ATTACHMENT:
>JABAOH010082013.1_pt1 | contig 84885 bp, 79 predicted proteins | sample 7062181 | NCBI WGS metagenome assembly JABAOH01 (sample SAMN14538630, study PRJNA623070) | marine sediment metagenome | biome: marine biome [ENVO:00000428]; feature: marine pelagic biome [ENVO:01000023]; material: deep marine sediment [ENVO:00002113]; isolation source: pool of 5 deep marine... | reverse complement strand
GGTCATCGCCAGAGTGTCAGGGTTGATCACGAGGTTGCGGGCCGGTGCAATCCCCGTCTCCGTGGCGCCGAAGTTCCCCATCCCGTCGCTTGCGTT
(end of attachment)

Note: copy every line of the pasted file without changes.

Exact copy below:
>JABAOH010082013.1_pt1 | contig 84885 bp, 79 predicted proteins | sample 7062181 | NCBI WGS metagenome assembly JABAOH01 (sample SAMN14538630, study PRJNA623070) | marine sediment metagenome | biome: marine biome [ENVO:00000428]; feature: marine pelagic biome [ENVO:01000023]; material: deep marine sediment [ENVO:00002113]; isolation source: pool of 5 deep marine... | reverse complement strand
GGTCATCGCCAGAGTGTCAGGGTTGATCACGAGGTTGCGGGCCGGTGCAATCCCCGTCTCCGTGGCGCCGAAGTTCCCCATCCCGTCGCTTGCGTT